Firstly, these experimental data demonstrate that both PEEP and prone position independently improve pulmonary mechanics, but without multiplicative effects between them.  Of note, if we consider Suter’s classic description of ‘optimal PEEP’ we should be curious about the level of PEEP that generates the best oxygen delivery [DO2].  DO2 was chosen in Suter’s study because of the trade-off between increasing arterial oxygen tension with PEEP and the decrement in cardiac output that occurs with pressurizing the thorax.  Yet the mechanisms underpinning the PEEP-mediated improvement in oxygenation are manifold.  PEEP recruits collapsed lung and thus improves VQ matching, yet by reducing cardiac output to non-ventilated areas, PEEP may additionally improve shunt by hemodynamic means; in other words, PEEP increases V but also lowers Q to areas of low V.

Further, the effects of PEEP are difficult to anticipate because thoracic and abdominal pressurization will affect upstream pressure for venous return [i.e. the MSFP], the downstream pressure [i.e. the CVP] as well as right ventricular and left ventricular afterload.  Despite these complexities, Suter found that optimal DO2 correlated fairly well with best respiratory mechanics [respiratory system compliance].

In the porcine study at hand, the best lung mechanics were reached near a PEEP of 11 for both positions with normal intra-abdominal pressure [IAP] and roughly a PEEP of 17 for both positions with elevated IAP.  Interestingly, optimal cardiac output was obtained at lower levels of PEEP for each combination of position and abdominal pressure.  However, it is important to note that DO2 was not reported so it is possible that cardiac output fell when lung mechanics were optimized, but the fall in cardiac output was offset by the increase in oxygen saturation and therefore delivery; this data would have been nice.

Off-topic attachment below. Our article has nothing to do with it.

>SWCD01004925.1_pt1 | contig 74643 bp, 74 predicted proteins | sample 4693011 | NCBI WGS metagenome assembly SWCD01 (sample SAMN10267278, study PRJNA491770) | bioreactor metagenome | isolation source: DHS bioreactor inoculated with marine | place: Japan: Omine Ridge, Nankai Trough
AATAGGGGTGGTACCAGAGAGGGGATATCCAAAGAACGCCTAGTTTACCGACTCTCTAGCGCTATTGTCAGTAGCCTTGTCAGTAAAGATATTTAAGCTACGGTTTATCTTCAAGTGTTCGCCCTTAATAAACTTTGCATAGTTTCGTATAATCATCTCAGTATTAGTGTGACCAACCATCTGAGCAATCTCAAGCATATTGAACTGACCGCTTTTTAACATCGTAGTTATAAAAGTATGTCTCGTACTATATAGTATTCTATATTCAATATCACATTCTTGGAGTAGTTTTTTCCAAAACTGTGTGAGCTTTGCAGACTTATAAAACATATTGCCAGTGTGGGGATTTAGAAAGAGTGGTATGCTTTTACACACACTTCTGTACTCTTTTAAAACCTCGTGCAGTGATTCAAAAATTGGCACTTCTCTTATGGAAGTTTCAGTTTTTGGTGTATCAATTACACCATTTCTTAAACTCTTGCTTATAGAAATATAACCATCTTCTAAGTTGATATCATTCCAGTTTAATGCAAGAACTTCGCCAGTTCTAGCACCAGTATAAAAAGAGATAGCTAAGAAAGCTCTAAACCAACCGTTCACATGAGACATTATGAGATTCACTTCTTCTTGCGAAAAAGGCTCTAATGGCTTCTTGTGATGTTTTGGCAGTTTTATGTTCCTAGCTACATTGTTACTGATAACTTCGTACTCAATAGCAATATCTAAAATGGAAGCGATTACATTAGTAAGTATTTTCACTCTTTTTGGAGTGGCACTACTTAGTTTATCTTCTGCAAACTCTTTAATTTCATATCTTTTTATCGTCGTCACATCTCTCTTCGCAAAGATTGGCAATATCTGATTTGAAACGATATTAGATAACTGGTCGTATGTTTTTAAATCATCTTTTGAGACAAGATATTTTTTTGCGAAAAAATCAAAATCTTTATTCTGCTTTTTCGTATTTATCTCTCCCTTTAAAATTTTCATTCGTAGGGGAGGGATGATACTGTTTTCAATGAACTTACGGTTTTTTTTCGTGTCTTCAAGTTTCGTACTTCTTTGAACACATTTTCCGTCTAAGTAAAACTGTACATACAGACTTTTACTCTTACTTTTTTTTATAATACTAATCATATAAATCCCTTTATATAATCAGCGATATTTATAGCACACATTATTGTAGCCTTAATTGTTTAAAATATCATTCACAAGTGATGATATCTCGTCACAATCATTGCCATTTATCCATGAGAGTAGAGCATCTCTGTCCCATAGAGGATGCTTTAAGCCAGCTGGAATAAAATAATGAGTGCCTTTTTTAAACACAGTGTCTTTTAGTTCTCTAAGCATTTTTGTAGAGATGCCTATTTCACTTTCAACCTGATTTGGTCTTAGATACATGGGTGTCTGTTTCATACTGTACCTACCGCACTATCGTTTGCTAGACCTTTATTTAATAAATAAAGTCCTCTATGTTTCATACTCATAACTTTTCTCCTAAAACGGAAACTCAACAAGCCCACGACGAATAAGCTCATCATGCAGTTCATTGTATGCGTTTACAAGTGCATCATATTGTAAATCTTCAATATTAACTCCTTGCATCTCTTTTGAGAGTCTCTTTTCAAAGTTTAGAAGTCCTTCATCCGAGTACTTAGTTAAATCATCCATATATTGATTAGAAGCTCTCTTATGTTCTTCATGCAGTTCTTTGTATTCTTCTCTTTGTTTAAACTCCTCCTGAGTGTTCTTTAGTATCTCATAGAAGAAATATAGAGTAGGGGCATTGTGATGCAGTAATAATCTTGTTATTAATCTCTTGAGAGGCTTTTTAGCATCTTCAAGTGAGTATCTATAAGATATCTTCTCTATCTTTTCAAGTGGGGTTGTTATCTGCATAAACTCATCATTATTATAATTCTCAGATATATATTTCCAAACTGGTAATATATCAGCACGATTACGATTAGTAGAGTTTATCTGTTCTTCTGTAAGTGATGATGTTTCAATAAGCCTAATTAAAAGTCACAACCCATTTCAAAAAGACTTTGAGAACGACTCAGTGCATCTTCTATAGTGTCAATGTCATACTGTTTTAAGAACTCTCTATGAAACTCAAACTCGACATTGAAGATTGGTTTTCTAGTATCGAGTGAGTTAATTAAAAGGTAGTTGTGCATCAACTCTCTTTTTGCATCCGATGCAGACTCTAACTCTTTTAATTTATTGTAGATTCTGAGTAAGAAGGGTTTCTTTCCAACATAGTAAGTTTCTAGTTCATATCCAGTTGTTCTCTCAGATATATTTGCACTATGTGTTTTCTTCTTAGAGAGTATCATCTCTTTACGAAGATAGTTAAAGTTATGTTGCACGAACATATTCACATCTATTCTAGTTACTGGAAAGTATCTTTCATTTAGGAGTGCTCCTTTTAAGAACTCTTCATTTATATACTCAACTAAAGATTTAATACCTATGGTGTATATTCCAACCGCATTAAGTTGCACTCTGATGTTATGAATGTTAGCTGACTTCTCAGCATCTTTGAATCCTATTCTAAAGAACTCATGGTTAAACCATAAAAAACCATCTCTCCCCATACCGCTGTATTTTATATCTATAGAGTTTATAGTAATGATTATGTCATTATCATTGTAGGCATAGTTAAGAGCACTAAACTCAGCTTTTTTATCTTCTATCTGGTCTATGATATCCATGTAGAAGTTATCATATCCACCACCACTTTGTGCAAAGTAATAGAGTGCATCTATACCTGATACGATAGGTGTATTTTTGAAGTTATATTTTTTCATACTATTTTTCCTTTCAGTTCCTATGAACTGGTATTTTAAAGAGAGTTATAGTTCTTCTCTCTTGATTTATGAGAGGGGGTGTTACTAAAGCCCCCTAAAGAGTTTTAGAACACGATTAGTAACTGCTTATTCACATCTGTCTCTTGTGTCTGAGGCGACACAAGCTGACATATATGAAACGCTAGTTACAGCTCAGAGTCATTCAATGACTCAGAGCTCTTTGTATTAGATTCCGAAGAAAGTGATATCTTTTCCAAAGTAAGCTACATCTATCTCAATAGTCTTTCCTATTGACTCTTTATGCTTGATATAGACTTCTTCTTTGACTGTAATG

Unexpectedly, the authors report a similar end-expiratory trans-pulmonary pressure [i.e. the pressure across the lung during end-expiration] across a range of PEEP in the supine and prone position; given that prone position stiffens the chest wall, I had expected that Ptp would be lower [i.e. higher pleural pressure] upon pronation.  This discrepancy, may be explained, however, by mediastinal weight.  Indeed, I am surprised that the authors did not account for mediastinal weight in the supine position given that these authors had previously published porcine data on lung injury comparing different positions [supine, semi-Fowler, prone, decubitus].  They found that from supine to prone position the esophageal pressure fell by about 2 cm H2O.  If this correction had been made, the trans-pulmonary pressures would have been greater in the supine positions because the esophageal pressures would have been lower with the effect of mediastinal weight removed.  That higher PEEP predicted greater cardiac output in the prone position may, therefore, have been due to increased venous return due to abdominal pressurization and/or lower RV afterload secondary to diminished Ptp.

Ultimately, and in light of the recent ART Trial as well as evolving literature on phenotypic subsets of ARDS, it is still most advisable to approach PEEP on a case-by-case basis.  Be wary when there is clinical evidence for elevated IAP and carefully utilize driving pressure, stress index and/or esophageal manometry for titrating lung mechanics in both the supine and prone positions.

Lastly, it is understandable that the discussion of PEEP may not immediately grab the reader’s interest.  Perhaps this is because the application of PEEP is so commonplace that its prescription falls to the background of thought.  Yet, like many well-traveled avenues of life, habit can deaden our senses and pull us away from what was once was mysterious.  Let that not happen with PEEP!  Walk around the ICU like it is your mundane, morning kitchen scape; but instead, look upon PEEP – and other humdrum things – as if it is a grand and beautiful impression by Chardin.



Dr. Kenny is the cofounder and Chief Medical Officer of Flosonics Medical; he also the creator and author of a free hemodynamic curriculum at


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Is There Synergy between PEEP & Prone Position in ARDS?